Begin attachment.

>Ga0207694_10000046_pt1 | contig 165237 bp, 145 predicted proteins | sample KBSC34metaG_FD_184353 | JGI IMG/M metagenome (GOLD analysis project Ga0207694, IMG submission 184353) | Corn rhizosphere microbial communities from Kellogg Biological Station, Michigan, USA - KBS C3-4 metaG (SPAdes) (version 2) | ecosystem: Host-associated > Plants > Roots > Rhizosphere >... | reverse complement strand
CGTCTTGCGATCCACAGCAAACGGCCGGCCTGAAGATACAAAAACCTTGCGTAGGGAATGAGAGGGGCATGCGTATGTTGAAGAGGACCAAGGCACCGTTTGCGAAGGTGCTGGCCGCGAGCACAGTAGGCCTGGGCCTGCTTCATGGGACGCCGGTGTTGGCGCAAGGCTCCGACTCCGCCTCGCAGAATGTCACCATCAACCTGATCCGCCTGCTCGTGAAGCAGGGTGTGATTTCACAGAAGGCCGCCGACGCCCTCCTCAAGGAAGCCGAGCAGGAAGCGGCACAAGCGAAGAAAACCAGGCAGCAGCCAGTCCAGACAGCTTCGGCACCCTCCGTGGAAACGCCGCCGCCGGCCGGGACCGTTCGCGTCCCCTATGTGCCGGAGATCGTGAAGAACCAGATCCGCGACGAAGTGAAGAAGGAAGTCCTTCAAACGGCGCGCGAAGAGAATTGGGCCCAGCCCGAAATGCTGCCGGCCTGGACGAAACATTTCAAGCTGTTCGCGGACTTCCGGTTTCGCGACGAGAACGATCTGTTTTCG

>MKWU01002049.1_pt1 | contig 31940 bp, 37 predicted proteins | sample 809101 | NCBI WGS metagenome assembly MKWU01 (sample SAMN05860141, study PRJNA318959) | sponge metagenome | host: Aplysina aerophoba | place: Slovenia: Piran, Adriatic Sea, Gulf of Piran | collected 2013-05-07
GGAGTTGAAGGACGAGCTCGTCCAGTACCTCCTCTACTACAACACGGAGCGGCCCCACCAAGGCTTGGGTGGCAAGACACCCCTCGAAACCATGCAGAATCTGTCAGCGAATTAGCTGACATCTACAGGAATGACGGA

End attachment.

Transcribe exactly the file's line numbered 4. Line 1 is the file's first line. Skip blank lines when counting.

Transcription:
GGAGTTGAAGGACGAGCTCGTCCAGTACCTCCTCTACTACAACACGGAGCGGCCCCACCAAGGCTTGGGTGGCAAGACACCCCTCGAAACCATGCAGAATCTGTCAGCGAATTAGCTGACATCTACAGGAATGACGGA